As we have remarked before, the Germans are wedded to their fast cars and their autobans without speed limits. One theory as to why this is the case is that it provides an authoritarian and over-regulated state with something of a safety valve.
But, such is the hubris of the Greens that, despite their initial rebuff, they are still planning to take on the motoring lobby, calling in aid the current EU commission emission proposals.
Facing the reality that Germany without nuclear power has very little chance of meeting the EU targets for greenhouse gas emissions, the environment minister is turning to speed limits on the autobanen as a way of getting the count down.
The man in the frame is Social Democrat Sigmar Gabriel who has – like the rest of the political classes of the member states, welcomed proposals and, like the idiot Hilary Benn, has no idea how he is going to comply with them once they are written into law.
Thus says Gabrial, clutching at straws, "A speed limit is becoming ever more important with the tightening of climate targets," adding – according to Deutsche Welle - "Every penny counts." Shurely he means "cent", now they Germans are in the Euro.
However, despite the fact that a limit of 130 kilometers (82 miles) per hour is estimated to offer pathetically small savings in emissions of around 0.5 percent, Gabriel has declared that a speed limit would become unavoidable after 2009.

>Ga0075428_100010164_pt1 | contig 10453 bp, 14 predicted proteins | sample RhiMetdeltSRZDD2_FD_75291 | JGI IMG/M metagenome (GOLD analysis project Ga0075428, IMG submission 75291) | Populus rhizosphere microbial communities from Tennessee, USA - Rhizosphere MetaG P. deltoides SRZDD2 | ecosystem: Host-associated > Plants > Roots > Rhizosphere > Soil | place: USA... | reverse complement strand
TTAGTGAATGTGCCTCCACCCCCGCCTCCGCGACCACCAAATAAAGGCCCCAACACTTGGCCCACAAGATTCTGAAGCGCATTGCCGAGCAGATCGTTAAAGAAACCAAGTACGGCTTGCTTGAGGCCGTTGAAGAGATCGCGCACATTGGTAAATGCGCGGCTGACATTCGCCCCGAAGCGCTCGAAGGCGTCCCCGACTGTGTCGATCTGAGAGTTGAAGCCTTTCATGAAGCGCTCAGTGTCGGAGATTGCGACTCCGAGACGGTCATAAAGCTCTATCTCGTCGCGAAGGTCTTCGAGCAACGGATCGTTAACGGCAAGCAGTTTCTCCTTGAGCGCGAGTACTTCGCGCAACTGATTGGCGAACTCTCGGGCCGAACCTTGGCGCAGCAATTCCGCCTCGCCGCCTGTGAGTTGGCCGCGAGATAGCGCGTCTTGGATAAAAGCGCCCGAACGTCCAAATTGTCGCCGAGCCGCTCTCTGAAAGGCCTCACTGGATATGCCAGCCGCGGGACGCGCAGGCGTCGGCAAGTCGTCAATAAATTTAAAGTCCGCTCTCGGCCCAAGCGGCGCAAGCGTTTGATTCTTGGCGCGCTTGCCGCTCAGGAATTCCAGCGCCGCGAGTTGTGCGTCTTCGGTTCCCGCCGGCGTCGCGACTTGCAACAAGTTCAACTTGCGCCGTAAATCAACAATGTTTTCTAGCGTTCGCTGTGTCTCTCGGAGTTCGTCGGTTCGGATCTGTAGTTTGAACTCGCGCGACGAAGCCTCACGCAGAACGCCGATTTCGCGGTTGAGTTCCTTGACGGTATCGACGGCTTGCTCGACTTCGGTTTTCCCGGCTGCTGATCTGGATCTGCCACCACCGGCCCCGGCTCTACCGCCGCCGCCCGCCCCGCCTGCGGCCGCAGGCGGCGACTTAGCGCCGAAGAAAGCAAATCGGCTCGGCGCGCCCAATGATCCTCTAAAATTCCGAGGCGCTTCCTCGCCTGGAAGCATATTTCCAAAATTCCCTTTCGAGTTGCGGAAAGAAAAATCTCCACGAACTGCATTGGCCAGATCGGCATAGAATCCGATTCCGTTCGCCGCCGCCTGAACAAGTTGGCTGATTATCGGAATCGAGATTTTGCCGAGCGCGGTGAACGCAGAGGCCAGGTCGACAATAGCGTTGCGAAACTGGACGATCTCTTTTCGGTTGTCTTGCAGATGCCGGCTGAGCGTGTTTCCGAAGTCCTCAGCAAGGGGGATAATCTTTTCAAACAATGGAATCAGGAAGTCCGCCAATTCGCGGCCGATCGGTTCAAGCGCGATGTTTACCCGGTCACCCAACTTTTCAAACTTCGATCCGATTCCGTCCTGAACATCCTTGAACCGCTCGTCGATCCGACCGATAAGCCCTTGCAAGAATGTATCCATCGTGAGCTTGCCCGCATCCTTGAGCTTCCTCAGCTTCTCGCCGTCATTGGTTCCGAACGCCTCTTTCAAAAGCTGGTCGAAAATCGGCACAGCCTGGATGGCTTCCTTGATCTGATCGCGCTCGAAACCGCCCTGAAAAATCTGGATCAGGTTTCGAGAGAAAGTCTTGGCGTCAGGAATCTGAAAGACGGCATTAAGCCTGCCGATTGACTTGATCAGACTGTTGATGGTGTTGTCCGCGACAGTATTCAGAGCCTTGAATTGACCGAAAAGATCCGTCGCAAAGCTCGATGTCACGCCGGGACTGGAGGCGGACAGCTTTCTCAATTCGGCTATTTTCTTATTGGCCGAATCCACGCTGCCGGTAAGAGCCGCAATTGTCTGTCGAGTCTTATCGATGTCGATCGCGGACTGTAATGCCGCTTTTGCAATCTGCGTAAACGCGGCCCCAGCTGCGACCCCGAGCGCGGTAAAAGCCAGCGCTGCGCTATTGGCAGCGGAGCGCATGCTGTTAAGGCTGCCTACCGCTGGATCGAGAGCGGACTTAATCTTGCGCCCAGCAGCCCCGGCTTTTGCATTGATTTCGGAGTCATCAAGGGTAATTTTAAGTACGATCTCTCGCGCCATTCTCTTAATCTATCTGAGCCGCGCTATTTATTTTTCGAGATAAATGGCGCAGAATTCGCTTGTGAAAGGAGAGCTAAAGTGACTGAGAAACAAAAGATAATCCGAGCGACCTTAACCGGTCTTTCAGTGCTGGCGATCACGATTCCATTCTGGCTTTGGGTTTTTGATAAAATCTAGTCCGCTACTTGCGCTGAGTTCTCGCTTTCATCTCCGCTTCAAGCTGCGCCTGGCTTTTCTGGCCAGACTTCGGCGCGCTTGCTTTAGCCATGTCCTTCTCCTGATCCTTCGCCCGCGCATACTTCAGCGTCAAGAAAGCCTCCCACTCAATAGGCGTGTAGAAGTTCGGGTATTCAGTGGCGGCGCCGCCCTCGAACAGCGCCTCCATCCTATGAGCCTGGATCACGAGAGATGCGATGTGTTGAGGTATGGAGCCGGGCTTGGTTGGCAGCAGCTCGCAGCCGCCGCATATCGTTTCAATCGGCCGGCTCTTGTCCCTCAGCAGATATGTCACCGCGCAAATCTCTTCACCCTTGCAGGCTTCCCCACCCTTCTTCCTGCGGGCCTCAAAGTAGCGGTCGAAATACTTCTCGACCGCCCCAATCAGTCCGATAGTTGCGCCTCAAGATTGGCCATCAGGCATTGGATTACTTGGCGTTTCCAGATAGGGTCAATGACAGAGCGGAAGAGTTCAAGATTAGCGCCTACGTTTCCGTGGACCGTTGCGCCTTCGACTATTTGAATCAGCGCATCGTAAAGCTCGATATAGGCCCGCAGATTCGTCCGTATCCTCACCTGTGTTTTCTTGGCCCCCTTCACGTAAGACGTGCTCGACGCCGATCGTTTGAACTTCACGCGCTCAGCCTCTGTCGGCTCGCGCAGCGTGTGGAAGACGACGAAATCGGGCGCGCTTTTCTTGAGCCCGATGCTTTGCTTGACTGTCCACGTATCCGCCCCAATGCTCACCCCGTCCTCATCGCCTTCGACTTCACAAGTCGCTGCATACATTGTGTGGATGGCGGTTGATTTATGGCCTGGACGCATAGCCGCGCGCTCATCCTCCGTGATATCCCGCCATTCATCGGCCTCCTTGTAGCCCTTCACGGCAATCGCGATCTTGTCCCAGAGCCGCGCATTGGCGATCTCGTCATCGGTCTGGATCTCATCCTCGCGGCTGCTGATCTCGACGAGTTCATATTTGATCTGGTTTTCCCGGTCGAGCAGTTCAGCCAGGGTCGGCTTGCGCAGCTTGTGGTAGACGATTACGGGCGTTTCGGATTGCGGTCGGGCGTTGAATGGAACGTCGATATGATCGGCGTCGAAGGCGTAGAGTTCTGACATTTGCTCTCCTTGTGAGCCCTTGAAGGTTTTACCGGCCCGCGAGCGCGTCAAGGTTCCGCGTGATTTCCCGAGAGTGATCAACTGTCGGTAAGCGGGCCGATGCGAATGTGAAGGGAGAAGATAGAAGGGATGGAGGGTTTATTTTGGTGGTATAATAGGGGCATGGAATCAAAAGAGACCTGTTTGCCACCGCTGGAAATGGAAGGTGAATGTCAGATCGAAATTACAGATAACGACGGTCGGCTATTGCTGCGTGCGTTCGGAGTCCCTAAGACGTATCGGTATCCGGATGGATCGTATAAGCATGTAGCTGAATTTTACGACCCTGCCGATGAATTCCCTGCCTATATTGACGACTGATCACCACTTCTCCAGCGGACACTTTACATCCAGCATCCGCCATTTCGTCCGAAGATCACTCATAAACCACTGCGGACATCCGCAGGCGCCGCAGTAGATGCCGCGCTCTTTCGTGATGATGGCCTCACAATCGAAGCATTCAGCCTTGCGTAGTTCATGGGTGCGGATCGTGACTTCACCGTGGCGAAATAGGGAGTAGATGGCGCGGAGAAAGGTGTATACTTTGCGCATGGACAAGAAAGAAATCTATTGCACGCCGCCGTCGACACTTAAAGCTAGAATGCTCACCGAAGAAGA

Needless to say, there is a domestic political issue here. The next federal elections are in 2009, and the assumption is that the current coalition of Christian Democrats and Social Democrats will become history. The Christian Union parties currently in the coalition would not allow a speed limit to be introduced.
Up to press, such emission reductions as have been achieved have been gained from the collapse of East Germany's industry in the early 1990s. But, with the phasing out of nuclear power and its replacement with coal fired power stations (26 of them have been ordered), Germany is going to be hard-pressed to keep up any momentum without going nuclear.
This is something that Gabriel is not prepared to accept, so we have the unedifying prospect of a German environmental minister rejecting the one thing that might work, in favour of something that will not, and seeking to put to an end one of his nations most cherished freedoms.
This only goes to prove that these people are well and truly mad.
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